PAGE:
When you have back pain chances are good that cold weather is going to bother it. Dressing warm can help decrease the amount of stiffness you experience. Also, if you are dressed warm enough you will not have to get into awkward positions to try and stay warm.
Try to use a 2 man ladder stand:
I am a big proponent of ladder stands. They are so much easier to get in and out of because they are permanent. And they are much more comfortable than a hang on. What a 2 man provides is more room. When you have more room to move around that gives you a chance to change positions and not have to sit and stiffen up. It also makes it easier to stand up and stretch a bit.
Stand up every 45 minutes:
Standing up puts your back into more extension which helps to keep your back in a less vulnerable position. While standing up you can do some calf raises to get the blood flowing through your legs and to try and keep yourself warm.
Try to pick a tree that is straight for the most part:
It’s hard to pick a tree to put your stand on, especially if you are looking for one that is straight. My suggestion is as straight as you can get. Once you put up your stand you need something to rest your back on. If you pick a tree leaning forwards that is just going to put you into a more flexed position. Try to keep your mid back up against the tree at all times. This will force you to put your chest out and extend your low back keeping it in a better position. You can also try an Ameristep Lumbar Support for added postural correction while sitting.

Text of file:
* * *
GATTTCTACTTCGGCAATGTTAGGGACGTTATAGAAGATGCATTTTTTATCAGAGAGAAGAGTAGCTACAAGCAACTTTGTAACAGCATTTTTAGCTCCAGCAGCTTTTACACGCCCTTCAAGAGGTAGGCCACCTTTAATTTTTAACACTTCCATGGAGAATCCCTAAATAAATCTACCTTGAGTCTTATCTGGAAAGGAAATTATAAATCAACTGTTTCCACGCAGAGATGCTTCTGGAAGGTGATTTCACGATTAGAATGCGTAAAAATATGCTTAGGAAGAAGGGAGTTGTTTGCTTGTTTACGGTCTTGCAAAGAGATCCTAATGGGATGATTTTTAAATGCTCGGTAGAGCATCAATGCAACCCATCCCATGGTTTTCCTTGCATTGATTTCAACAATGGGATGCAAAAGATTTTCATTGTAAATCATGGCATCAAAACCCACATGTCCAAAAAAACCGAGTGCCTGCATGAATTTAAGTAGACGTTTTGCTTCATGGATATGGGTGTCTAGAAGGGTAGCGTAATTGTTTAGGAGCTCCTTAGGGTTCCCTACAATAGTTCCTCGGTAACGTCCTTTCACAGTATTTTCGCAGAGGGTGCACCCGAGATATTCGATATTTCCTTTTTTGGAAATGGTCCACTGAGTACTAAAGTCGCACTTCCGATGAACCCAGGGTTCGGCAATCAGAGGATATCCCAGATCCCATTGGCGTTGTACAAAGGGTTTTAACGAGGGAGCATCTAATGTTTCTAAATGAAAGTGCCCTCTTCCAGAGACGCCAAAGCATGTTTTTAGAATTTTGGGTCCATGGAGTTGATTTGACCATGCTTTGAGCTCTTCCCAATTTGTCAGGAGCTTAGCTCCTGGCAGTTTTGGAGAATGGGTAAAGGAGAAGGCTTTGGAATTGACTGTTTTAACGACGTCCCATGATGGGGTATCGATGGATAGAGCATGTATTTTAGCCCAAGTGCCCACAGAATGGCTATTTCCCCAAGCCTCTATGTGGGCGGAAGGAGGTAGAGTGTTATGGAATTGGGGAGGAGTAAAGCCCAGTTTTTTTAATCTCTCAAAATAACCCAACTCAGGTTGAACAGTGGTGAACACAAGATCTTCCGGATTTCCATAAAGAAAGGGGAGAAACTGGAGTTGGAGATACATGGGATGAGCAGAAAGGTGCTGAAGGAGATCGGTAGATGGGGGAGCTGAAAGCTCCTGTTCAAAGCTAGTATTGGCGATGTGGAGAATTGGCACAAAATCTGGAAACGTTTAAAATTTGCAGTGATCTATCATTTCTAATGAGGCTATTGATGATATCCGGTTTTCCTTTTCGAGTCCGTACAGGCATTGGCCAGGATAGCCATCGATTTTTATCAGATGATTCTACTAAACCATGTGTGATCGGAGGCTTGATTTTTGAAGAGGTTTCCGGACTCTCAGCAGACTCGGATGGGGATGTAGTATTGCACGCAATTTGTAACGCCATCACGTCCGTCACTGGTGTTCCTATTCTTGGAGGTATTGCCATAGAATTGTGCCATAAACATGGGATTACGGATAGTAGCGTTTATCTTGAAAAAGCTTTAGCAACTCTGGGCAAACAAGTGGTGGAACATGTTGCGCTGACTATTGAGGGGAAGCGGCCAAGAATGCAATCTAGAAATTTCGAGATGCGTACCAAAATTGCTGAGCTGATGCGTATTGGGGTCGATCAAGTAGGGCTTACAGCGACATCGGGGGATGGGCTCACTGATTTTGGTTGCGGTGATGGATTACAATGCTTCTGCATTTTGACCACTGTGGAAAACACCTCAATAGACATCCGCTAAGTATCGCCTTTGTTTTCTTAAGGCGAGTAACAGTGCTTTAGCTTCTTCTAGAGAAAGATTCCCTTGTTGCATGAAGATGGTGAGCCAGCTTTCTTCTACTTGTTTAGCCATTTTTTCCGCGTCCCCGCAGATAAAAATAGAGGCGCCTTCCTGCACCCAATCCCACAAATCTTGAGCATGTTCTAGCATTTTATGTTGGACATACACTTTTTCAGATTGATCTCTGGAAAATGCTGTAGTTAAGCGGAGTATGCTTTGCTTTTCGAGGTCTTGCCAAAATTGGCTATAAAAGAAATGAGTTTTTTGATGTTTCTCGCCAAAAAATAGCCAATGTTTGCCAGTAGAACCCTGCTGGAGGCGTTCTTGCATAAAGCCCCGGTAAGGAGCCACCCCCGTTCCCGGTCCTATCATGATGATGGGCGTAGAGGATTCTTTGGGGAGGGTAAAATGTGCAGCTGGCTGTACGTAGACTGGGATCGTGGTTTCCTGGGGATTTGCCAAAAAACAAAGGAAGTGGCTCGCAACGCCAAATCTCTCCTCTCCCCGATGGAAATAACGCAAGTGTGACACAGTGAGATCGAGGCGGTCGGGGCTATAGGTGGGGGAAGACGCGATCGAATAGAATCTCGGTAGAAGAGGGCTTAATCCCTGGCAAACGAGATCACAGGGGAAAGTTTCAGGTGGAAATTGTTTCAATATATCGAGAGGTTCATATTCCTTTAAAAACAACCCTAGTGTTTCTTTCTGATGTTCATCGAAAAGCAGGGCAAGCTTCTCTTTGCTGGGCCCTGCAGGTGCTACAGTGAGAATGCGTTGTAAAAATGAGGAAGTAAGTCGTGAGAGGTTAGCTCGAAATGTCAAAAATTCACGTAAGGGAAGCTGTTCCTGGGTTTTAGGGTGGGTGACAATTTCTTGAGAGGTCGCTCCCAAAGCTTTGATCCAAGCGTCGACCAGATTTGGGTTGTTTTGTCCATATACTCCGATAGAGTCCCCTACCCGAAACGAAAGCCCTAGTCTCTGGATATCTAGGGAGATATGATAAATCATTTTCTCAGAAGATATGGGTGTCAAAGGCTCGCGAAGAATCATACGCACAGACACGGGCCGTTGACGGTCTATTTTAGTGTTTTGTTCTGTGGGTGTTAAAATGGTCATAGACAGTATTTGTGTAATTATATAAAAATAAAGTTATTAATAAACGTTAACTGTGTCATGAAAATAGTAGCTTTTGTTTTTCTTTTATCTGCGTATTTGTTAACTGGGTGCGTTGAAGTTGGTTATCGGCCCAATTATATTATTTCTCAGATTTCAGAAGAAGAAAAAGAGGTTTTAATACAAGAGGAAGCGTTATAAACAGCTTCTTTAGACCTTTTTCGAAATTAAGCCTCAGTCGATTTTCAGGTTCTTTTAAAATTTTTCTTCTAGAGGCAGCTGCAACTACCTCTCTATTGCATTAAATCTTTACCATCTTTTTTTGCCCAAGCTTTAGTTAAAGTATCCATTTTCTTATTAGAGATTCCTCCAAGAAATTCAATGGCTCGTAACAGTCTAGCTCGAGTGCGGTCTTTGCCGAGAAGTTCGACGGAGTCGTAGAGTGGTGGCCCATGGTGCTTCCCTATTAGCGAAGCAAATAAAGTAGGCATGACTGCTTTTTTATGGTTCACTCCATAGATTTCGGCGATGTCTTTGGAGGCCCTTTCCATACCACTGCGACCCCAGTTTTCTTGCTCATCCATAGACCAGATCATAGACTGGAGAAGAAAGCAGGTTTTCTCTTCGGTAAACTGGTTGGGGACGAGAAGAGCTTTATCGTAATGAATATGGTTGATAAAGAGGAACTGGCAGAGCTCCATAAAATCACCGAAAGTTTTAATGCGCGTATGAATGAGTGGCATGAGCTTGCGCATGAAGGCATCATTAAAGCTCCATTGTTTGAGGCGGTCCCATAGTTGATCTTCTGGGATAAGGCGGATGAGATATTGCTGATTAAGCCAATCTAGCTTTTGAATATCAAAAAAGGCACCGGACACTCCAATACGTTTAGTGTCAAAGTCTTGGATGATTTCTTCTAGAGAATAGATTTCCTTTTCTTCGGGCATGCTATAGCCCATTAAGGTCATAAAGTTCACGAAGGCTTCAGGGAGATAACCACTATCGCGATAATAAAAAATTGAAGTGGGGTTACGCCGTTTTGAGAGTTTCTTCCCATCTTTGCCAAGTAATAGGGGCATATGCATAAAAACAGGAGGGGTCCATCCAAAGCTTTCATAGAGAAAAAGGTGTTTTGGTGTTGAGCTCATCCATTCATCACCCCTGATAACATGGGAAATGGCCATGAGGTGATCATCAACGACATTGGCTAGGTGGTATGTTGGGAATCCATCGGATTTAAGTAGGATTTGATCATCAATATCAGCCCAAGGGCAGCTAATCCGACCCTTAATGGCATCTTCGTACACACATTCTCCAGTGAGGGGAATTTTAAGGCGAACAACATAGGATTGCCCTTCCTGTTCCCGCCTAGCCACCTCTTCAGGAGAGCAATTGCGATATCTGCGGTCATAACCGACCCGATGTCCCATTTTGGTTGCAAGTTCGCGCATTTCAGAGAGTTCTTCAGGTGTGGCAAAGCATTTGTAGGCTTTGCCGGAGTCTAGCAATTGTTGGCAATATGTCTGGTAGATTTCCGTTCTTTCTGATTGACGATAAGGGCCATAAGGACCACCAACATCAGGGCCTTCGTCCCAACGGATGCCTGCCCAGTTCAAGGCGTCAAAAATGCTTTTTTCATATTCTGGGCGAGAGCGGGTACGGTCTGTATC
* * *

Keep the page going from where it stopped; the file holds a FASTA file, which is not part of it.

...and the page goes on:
Do abdominal bracing and pelvic floor exercises:
The proper way to activate and brace your abdominal muscles is to pretend like someone is going to punch you in the gut and brace. At the same time activate your pelvic floor. This is called a Kegel exercise. Women are familiar with this. Act like you need to go to the bathroom real bad and you need to hold it until you pull over to a rest stop. These 2 combined exercises are the basis behind any functional movement that we do. If we learn to do these things before we actively do something, this will save our backs.
Field dressing your kill:
If at all possible try to face uphill while field dressing. This will put your back in a position so that you don’t have to lean over as much keeping you in a minor extended position.
Dragging a deer out of the woods:
Most people know that going downhill is a lot easier than uphill. If this isn’t possible, find a few friends that you can take turns with. If you have an ATV get it! Don’t waste time trying to be macho! Guys with low back pain from being stubborn are not macho…they are stupid! Make things easy on yourself and get help when possible!
Start an exercise program meant for stability and endurance:
If you have no idea how to do this, find a Physical Therapist! Stabilizing the spine is something that I deal with on a weekly basis. Having a strong core and back will help be more effective not only while hunting, but with general functions throughout the day.
Low back pain can be avoided, and prevented if you take the right steps. Next time you are out in the woods try a few of these tips. Hunting can be a lot of fun, but if you don’t take the right steps to prevent back pain you will be laid up all season.